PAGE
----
The reason was, because there was a back way into Samson's heart. The Philistines could not overcome him: "Heaps upon heaps, with the jaw-bone of an ass, have I slain a thousand men." Come on, Philistines, he will rend you in pieces as he did the young lion; bind him with green withes, and he will snap them as tow; weave his locks with a weaver's beam, and he will carry away loom and all, and go out like a giant refreshed with new wine. But, O Delilah, he hath a back way to his heart; thou hast found it out, and now thou canst overthrow him. Tremble, for ye may yet be overcome! Ye are as weak as water if God shall leave you alone. Now, I think, if we have well surveyed these different points of our moral standing on earth, every child of God will be ready to confess that he is weak. I imagine there may be some of you ready to say, "Sir, I am nothing." Then I shall reply, "Ah! you are a young Christian." There will be others of you who will say, "Sir, I am less than nothing." And I shall say, "Ah! you are an old Christian;" for the older Christians get, the less they become in their own esteem, the more they feel their own weakness, and the more entirely they rely upon the strength of God. II. Having thus dwelt upon the first point, we shall now come to the second THE GREAT PROMISE, "As thy days, so shall thy strength be." In the first place, this is a well-guaranteed promise. A promise is nothing unless I have good security that it shall be fulfilled. It is in vain for men to promise largely unless their fulfillment shall be as large as their promise, for the largeness of their promise is just the largeness of deception. But here every word of God is true. God has issued no more notes for the bank of heaven than he can cash in an hour if he wills. There is enough bullion in the vaults of Omnipotence to pay off every bill that ever shall be drawn by the faith of man or the promises of God. Now look at this one "As thy days, so shall thy strength be." Beloved, God has a strong reserve with which to pay off this promise; for is he not himself omnipotent, able to do all things? Believer, till thou canst drain dry the ocean of omnipotence, till thou canst break into pieces the towering mountains of almighty strength, thou never needest to fear. Until thine enemy can stop the course of a whirlwind with a reed, till he can twist the hurricane from its path by a word of his puny lip, thou needest not think that the strength of man shall ever be able to overcome the strength which is in thee, namely, the strength of God. Whilst the earth's huge pillars stand, thou hast enough to make thy faith firm. The same God who guides the stars in their courses, who directs the earth in its orbit, who feeds the burning furnace of the sun, and keeps the stars perpetually burning with their fires the same God has promised to supply thy strength. While he is able to do all these things, think not that he shall be unable to fulfill his own promise. Remember what he did in the days of old, in the former generations. Remember how he spoke and it was done; how he commanded, and it stood fast. Do you not see him in the black eternity? When there was nothing but grim darkness, there he stood the mighty Artificer: upon the anvil there he cast a hot mass of flame, and hammering it with his own ponderous arm, each spark that flew from it made a world; there those sparks are glittering now, the offspring of the anvil of the eternal purposes, and the hymned of his own majestic might. And shall he, that created the world, grow weary? Shall he fail? Shall he break his promises for want of strength? He hangeth the world upon nothing; he fixed the pillars of heaven in silver sockets of light and thereon he hung the golden lamps, the sun and the moon, and shall he that did all this be unable to support his children? Shall he be unfaithful to his word for want of power in his arm or strength in his will? Remember again, thy God, who has promised to be thy strength, is the God who upholdeth all things by the power of his hand. Who feedeth the ravens? Who supplies the lions? Doth not he do it? And how? He openeth his hand and supplieth the want of every living thing. He has to do nothing more than simply to open his hand. Who is it that restrains the tempest? Doth not he say that he rides upon the wings of the wind, that he maketh the clouds his chariots, and holds the water in the hollow of his hand? Shall he fail thee? When he has put such a promise as this on record, shalt thou for a moment indulge the thought that he has out-promised himself, and gone beyond his power to fulfill? Ah! no. Who was it that cut Rahab in pieces, and wounded the dragon? Who divided the Red Sea, and made the waters thereof stand upright as a heap? Who led the people through the wilderness? Who was it that did oust Pharoah into the depths of the sea, his chosen captains also, in the depth of the Red Sea? Who rained fire and brimstone out of heaven upon Sodom and Gomorrah? Who chased out the Canaanite with the hornet, and made a way of escape for his people Israel? Who was it that brought them again from their captivity and did settle them again in their own land? Who is he that hath put down kings, yea and slew mighty kings, that he might make room for his people wherein they might dwell in a quiet habitation? Hath not the Lord done it: and is his arm shortened that he cannot save: or is his ear heavy that he cannot hear? O thou who art my God and my strength, I can believe that this promise shall be fulfilled for the boundless reservoir of thy grace can never be exhausted, and the unlimitable storehouse of thy strength can never be emptied or rifled by the enemy. It is, then, a well guaranteed promise. But now I want you to notice it is a limited promise. "What!" says one, "limited" Why it says, 'As thy days, so shall thy strength be.' " Ay, it is limited. I know it is unlimited in our troubles, but still it is limited. First, it says our strength is to be as our days are; it does not say our strength is to be as our desires are. Oh! how often have we thought, "How I wish I were as strong as so and so" one who had a great deal of faith. Ah! but then you would have rather more faith than you wanted, and what would be the good of that? It would be like the manna the children of Israel had if they did not eat it in the day it bred worms and stank. "Still," says one, "if I had faith like so-and-so, I think I should do wonders." Yes, but you would get the glory of them. That is why God does not let you have the faith, because he does not want you to do wonders. That is reserved for God, not for you, "He only doeth wondrous things." Once more, it does not say, our strength shall be as our fears. God often leaves us to shift alone with our fears, never with our troubles. Many of God's people have a manufactory at the back of their houses in which they manufacture troubles; and home-made troubles, like other home made things, last a very long while, and generally fit very comfortably. Troubles of God's sending are always suitable the right sort for our backs; but those that we make are of the wrong sort, and they always last us longer than God's; I have known an old lady sit and fret because she believed she should die in a workhouse and she wanted God to give her grace accordingly; but what would have been the good of that? because the Lord meant that she should die in her own quiet bedroom? I have heard of and known men who, being sick, believed they were dying, and wanted grace to die complacently; but God would not give it because he intended them to live, and why should he give them dying grace till they came to die? And we have known others who said they wanted grace to endure many troubles which they expected to come upon them. They were going to fail in a fortnight or so, but they did not fail and it was no wonder they had not grace given to carry them through it, because they did not require it. The promise is "As thy days, so shall thy strength be." "When your vessel gets empty then will I fill it; I will not give you any extra, over and above. When you are weak then I will make you strong; but I will not give you any extra strength to lay by: strength enough to bear your sufferings, and to do your duty; but no strength to play at matches with your brethren and sisters in order to get the glory to yourselves." Oh! if we had strength according to our wishes we should soon all of us be like Jeshurun, wax fat, and begin to kick against the Most High. Then again, there is another limit. It says "As thy days so shall thy strength be." It does not any, "as thy weeks," or "months," but "as thy days." You are not going to have Monday's grace given you on a Sunday, nor Tuesday's grace on a Monday. You shall have Monday's grace given you on Monday morning as soon as you rise and want it; you shall not have it given you on Saturday night; you shall have it "day by day" no more than you want, no less than you want. I do not believe God's people are to be trusted with a week's grace all at once. They are like many of our London workman: they get their wages on Saturday night, and then the rascals go and have Saint Monday and Saint Tuesday, and never do a stroke of work till Wednesday, when they go to the pawnbrokers with their tools to help them over till the next Saturday night. Now, I think God's children would do the same. If they had grace given them on Saturday to last them all through the week, I question whether the devil would not get a good deal of it, whether they would not be pawning some of their old evidences before the week was out, in order to live upon them: spending all their grace on Monday and Tuesday. spending very much of their strength in indulging in pride and boasting, instead of walking humbly with their God. No, "as thy days, so shall thy strength be." Now, having said that the promise is limited, perhaps I am bound to add what an extensive promise this is! "As thy days, so shall thy strength be." Some days are very little things, in our pocket book we have very little to put down, for there was nothing done of any importance. But some days are very big days. Ah! I have known a big day a day of great duties, when great things had to be done for God too great, it seemed, for one man to do; and when great duty was but half done there came great trouble, such as my poor heart had never felt before. Oh! what a great day it was! there was a night of lamentation in this place, and the cry of weeping, and of mourning, and of death. Ah! but blessed be God's name, though the day was big with tempest, and though it swelled with horror, yet as that day was, so was God's strength. Look at poor Job. What a great day he had once! "Master," says one, "The oxen were ploughing, and the asses feeding beside them, and the Sabeans fell upon them and took them away." In comes another and he says, "The fire of God hath fallen on the sheep." "Oh," says another "the Chaldeans have fallen upon the camels and taken them away, and I, only I, am left to tell thee." Still, you see, grace kept growing with the day. Still strength grew as the trouble grew. At last comes the back stroke: "A great wind came from the wilderness, and smote the house where thy sons and daughters were feasting, and they are dead, and I, only I, am left to tell thee." Grace still kept growing, and at last the grace did overflow the trouble, and the poor old patriarch cried, "The Lord gave, and the Lord hath taken away; blessed be the name of the Lord." Ah! Job, that was a big day indeed, and it was big grace that went with that big day. Satan sometimes blows up our days with his black breath till they grow to such a cursed height that we know not how great the days must be. Our head whirls at the thought of passing through such a sea of trouble in so short a space of time. But oh! how sweet it is to think that the bed of grace is never shorter than a man can stretch himself upon it; nor is the covering of Almighty love ever shorter than that it may cover us. We never need be afraid. If our troubles should become high as mountains. God's grace would become like Noah s flood: it would go twenty cubits higher till the mountains were covered. If God should send to you and to me a day such as there was none like it, neither should be any more, he would send us strength such as there was none like it, neither should there be any more. Do you see Martin Luther riding into Worms? There is a solitary monk going before a great council: he knows they will burn him; did not they burn John Huss, and Jerome of Prague? Both those men had a safe conduct, and it was violated and they were put to death by Papists, who said that no faith was to be kept with heretics. Luther placed very little reliance on his safe conduct; and you would have expected as he rode into Worms that he would have a dejected countenance. Not so. No sooner does he catch sight of Worms, than some one advises him not to go into the city. Said he, "If there were as many devils in Worms as there are tiles on the roofs of the houses, I would enter." And he does ride in. He goes to the inn, and eats his bread and drinks his beer, as complacently as if he were at his own fire-side; and then he goes quietly to bed. When summoned before the council, and asked to retract his opinion, he does not want time to consider, or debate about it; but he says, "These things that I have written are the truth of God, and by them will I stand till I die; so help me God!" The whole assembly trembles, but there is not a flush upon the cheek of the brave monk, nor do his knees knock together. He is in the midst of armed men and those that seek his blood. There sit fierce cardinals and bloodthirsty bishops and the Pope's legate; like spiders longing to suck his blood. He cares for none of them; he walks away, and is confident that "God is his refuge and strength, a very present help in trouble." "Ah! but," you say, "I could not do that."" Yea you could, if God called you to it. Any child of God can do what any other child of God has done, if God gives him the strength. You could not do what you are doing even now, without God's strength; and you could do ten thousand times more, if he should be pressed to fill you with his might. What an expansive promise this is! Once more, what a varying promise it is! I do not mean that the promise varies but adapts itself to all our changes. "As thy days, so shall thy strength be." Here is a fine sunshiny morning; all the world is laughing; everything looks glad; the birds are singing, the trees seem to be all alive with music. "My strength shall be as my day is," says the pilgrim. Ah! pilgrim, there is a little black cloud gathering. Soon it increases; the flash of lightning wounds the heaven, and it begins to bleed in showers. Pilgrim, "As thy days, so shall thy strength be." The birds have done singing, and the world has done laughing; but "as thy days, so shall thy strength be." Now the dark night comes on, and another day approaches a day of tempest, and whirlwind, and storm. Dost thou tremble, pilgrim? "As thy days, so shall thy strength be." "But there are robbers in the wood." "As thy days, so shall thy strength be." "But there are lions which shall devour me." "As thy days. so shall thy strength be." "But there are rivers: how shall I swim them?" Here is a boat to carry thee over: "As thy days, so shall thy strength be." "But there are fires: how shall I pass through them?" Here is the garment that will protect thee: "As thy days so shall thy strength be." "But there are arrows that fly by day." Here is thy shield: "As thy days so shall thy strength be." "But there is the pestilence that walketh in darkness." Here is thy antidote: "As thy days so shall thy strength be." Wherever you may be, and whatever trouble awaits you, "As thy days, so shall thy strength be." Children of God, cannot you say that this has been true hitherto? I can. It might seem egotistical if I were to talk of the evidence I have received of this during the past week, but nevertheless I cannot help recording my praise to God. I left this pulpit last Sunday as sick as any man ever left the pulpit, and I left this country too as ill as I could be, but no sooner had I set my foot upon the other shore, where I was to preach the gospel, than my wonted strength entirely returned to me. I had no sooner buckled on the harness to go forth and fight my Master's battle, than every ache and pain was gone, and all my sickness fled; and as my day was, so certainly was my strength. I believe if I were lying upon a dying couch, if God called me to preach in America, and I had but faith to be carried down to the boat, I should have strength given me, though I seemed to be dying, to minister as the Lord had appointed me. And so would each of you, wherever you might be find that as your day was, so your strength should be. And, in conclusion, what a long promise this is! You may live till you are never so old, but this promise will outlive you. When thou comest into the depths of the river Jordan, "as thy days, so shall thy strength be;" thou shalt have confidence to face the last grim tyrant, and grace to smile even in the jaws of the grave. And when thou shalt rise again in the terrible morning of the resurrection, "as thy days, so shall thy strength be:" though the earth be reeling with dismay thou shalt know no fear; though the heavens are tottering with confusion thou shalt know no trouble. "As thy days, so shall thy strength be." And when thou shalt see God face to face, though thy weakness were enough to make thee die, thou shalt have strength to bear the beatific vision: thou shalt see him face to face, and thou shalt live; thou shalt lie in the bosom of thy God; immortalized and made full of strength, thou shalt be able to bear even the brightness of the Most High. III. What INFERENCE shall I draw except this? Children of the living God, be rid of your doubts, be rid of your trouble and your fear. Young Christians, do not be afraid to set forward on the heavenly race. You bashful Christians, that, like Nicodemus, are ashamed to come out and make an open profession, don't be afraid, "As your day is, so shall your strength be." Why need you fear? You are afraid of disgracing your profession, you shall not; your day shall never be more troublesome, or more fun of temptation, than your strength shall be full of deliverance. And as for you that have not God to be yours, I must draw one inference for you. Your strength is decaying. You are growing old, and your old age will not be like your youth, You have strength strength which you prostitute to the cause of Satan, which you misuse in the service of the devil. When you grow old, as you will do, unless your wickedness shall bring you to an early grave; they that look out of the windows must be darkened, and the grasshopper must be burden to you; and your strength shall not be as your day. And when you come to die, as die you must, then you shall have no strength to die with; you must die alone; you must hear yon iron gates creak on their hinges, and no guardian angel to comfort you as you go through the dreary vault. And you must stand at God's great bar at the day of resurrection, and no one to strengthen you there. How will your cheek blanch with terror! How will your soul be affrighted with horror when you shall hear it said, "Depart, ye cursed, into everlasting fire in hell, prepared for the devil and his angels." You have no such promise as this to cheer you onward, but you have this to drive you to despair: your days shall become heavier, but your strength shall become lighter; your sorrows shall be multiplied, and your joys shall be diminished; your days shall shorten, and your nights shall lengthen; your summers shall become dimmer and your winters shall become blacker; all your hopes shall die, and your fears shall live. Ye shall reap the harvest of your sins in the dreadful vintage of eternal wrath. May God give us all grace, so that when days and years are past, we all may meet in heaven. There are some people here that I have seen a great many times, and I thought they would have been converted before now. I ask them one question, (there are some of them whom I sincerely respect) and it is this what will you do in the swellings of Jordan? When death shall get hold upon you? What, what will you do then? May God help you to answer and prepare to meet Him!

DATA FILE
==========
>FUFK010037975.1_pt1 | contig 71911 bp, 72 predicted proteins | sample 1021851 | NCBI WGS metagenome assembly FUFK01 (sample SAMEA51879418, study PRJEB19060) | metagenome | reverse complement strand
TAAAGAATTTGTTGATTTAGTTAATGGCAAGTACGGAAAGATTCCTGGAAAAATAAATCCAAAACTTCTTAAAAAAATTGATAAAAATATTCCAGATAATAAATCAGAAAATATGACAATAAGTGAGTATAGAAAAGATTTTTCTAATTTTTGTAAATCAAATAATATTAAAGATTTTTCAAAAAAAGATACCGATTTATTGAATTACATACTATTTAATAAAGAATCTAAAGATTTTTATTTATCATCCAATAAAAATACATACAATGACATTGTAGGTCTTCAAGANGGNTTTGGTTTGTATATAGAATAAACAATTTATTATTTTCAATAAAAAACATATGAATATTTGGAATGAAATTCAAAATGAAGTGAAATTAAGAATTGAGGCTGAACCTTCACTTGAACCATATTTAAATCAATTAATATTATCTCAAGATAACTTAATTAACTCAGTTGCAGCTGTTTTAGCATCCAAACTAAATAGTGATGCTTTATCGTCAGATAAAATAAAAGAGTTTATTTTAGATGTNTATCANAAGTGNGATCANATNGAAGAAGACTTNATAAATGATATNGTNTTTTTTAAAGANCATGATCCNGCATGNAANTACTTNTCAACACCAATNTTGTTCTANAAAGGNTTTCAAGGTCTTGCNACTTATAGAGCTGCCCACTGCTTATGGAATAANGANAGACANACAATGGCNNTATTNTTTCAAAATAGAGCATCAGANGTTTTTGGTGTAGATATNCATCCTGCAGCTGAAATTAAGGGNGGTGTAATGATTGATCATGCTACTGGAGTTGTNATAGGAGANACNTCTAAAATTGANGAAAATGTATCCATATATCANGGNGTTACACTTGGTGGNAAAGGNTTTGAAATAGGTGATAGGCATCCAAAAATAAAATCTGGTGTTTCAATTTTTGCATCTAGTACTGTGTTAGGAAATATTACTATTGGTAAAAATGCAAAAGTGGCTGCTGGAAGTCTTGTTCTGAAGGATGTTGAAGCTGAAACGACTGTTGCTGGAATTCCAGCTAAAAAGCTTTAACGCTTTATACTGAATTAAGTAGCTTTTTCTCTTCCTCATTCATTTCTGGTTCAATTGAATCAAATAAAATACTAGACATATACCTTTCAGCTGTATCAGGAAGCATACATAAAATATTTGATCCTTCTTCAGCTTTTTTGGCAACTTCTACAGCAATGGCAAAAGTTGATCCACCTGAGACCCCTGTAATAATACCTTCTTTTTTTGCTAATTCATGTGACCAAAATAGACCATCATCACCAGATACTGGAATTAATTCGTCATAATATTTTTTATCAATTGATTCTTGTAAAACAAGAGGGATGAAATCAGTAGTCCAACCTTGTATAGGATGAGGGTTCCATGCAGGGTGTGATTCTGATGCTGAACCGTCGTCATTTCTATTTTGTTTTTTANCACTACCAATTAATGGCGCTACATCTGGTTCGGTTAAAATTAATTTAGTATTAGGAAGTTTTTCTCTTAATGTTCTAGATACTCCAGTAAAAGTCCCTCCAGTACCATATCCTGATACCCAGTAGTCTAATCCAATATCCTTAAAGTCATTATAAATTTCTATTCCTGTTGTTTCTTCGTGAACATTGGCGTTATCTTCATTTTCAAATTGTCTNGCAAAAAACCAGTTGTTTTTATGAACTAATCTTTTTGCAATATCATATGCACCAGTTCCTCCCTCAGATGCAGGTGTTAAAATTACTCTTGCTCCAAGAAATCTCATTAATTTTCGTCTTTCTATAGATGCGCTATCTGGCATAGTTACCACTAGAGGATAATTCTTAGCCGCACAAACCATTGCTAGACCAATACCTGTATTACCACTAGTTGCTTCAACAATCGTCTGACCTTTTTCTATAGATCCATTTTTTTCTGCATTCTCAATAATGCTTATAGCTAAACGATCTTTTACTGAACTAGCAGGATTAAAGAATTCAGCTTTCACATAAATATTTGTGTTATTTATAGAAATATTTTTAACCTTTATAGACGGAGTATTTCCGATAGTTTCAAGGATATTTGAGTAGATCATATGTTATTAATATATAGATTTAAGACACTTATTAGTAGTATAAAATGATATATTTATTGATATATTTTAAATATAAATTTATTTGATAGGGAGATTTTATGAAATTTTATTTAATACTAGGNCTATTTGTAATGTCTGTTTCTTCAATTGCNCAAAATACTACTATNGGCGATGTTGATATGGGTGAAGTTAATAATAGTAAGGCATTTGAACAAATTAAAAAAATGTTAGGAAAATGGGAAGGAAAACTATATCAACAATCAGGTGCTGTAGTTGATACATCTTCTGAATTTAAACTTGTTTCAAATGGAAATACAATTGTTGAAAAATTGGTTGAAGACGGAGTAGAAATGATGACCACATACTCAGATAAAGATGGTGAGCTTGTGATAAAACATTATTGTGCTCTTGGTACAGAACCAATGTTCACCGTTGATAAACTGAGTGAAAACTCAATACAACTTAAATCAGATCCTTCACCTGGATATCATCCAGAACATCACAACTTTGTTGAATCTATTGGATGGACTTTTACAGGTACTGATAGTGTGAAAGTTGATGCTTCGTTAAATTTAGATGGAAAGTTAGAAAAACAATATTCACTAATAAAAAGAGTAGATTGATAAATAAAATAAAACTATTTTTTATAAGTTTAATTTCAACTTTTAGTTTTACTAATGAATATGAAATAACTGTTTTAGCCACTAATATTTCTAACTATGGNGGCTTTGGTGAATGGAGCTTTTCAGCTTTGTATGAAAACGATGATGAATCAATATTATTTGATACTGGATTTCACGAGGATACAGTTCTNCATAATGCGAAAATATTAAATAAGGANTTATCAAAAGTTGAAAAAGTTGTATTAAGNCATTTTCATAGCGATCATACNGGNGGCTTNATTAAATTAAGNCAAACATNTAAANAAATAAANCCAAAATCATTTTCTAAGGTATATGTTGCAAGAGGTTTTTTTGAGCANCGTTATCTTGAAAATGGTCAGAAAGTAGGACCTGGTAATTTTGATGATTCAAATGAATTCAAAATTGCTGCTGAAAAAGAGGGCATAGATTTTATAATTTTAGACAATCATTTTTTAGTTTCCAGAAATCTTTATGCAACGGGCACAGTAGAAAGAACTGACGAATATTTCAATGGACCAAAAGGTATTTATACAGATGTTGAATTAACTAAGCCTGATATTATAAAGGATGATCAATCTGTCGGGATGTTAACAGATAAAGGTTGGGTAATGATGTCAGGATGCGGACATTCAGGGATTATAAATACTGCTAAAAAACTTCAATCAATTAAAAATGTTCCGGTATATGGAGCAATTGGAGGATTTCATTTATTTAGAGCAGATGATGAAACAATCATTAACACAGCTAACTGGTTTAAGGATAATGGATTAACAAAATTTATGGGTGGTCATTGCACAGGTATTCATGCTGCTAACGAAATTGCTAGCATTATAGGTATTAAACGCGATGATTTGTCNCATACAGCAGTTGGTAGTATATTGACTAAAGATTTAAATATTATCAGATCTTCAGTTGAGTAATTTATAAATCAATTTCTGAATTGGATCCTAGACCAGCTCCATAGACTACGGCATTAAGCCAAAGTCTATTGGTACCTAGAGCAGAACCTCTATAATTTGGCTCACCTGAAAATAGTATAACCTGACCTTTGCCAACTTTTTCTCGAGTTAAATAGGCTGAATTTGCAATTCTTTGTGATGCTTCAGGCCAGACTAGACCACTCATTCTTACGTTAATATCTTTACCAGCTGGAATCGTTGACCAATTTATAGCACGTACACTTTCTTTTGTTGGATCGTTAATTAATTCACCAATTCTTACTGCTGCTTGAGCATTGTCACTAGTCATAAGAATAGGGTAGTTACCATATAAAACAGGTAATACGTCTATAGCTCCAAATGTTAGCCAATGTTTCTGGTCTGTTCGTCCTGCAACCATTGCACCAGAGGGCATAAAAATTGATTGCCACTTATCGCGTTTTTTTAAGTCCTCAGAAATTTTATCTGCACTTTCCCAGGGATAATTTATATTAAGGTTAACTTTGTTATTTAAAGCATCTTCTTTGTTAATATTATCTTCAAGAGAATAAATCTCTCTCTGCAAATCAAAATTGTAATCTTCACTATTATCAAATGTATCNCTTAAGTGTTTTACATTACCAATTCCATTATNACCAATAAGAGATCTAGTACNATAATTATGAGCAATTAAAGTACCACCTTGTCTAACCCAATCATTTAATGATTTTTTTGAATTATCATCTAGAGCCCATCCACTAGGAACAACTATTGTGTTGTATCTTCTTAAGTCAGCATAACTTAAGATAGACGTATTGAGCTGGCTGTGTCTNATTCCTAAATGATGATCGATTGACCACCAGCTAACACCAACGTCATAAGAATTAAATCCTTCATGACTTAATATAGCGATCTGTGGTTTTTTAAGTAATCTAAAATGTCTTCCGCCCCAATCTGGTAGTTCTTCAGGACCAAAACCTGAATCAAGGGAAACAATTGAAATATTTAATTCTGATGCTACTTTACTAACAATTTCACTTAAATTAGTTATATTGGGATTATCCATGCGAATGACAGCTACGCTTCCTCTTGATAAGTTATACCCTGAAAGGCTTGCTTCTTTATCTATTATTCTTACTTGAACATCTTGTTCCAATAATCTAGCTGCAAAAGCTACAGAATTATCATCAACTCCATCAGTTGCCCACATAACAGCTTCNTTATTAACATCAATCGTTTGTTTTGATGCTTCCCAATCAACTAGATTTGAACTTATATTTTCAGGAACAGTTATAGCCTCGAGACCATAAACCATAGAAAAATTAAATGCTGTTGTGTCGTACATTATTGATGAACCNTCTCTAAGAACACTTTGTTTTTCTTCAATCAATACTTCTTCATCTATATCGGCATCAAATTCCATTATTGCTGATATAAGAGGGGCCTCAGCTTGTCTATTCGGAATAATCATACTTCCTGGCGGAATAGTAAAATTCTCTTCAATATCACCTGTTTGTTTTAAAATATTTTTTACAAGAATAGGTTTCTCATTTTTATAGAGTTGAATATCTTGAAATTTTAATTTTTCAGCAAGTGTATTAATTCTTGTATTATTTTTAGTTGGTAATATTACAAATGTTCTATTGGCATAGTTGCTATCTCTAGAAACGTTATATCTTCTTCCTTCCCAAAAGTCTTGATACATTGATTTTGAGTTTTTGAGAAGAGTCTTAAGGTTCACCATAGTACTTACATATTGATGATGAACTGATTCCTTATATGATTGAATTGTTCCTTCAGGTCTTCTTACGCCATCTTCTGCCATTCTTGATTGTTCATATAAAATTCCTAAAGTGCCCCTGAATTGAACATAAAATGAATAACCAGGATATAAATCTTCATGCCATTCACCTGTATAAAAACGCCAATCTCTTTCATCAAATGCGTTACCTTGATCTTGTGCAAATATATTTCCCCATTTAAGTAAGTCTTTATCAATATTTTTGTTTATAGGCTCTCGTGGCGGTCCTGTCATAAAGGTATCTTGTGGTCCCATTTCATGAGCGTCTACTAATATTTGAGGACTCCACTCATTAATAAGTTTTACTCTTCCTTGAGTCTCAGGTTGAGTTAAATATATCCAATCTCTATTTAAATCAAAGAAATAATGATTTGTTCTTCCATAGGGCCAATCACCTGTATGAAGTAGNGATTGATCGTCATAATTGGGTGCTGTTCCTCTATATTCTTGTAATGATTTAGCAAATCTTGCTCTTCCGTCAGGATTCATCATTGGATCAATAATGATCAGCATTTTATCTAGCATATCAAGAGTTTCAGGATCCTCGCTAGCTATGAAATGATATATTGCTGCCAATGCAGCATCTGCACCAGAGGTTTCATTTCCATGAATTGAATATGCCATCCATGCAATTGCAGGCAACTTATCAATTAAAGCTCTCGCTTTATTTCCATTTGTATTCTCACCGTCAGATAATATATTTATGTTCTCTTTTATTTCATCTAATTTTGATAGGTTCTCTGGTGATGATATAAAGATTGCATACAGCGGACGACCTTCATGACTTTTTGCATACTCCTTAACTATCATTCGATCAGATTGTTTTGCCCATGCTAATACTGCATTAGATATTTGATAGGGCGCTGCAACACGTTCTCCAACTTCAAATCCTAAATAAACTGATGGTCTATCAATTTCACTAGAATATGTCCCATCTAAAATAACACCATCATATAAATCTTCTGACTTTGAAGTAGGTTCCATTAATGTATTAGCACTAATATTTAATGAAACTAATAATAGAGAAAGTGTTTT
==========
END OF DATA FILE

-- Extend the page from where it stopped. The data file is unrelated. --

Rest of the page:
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Spurgeon, Charle Haddon. "Commentary on Deuteronomy 33". "Spurgeon's Verse Expositions of the Bible". https://www.studylight.org/
the Week of Proper 21 / Ordinary 26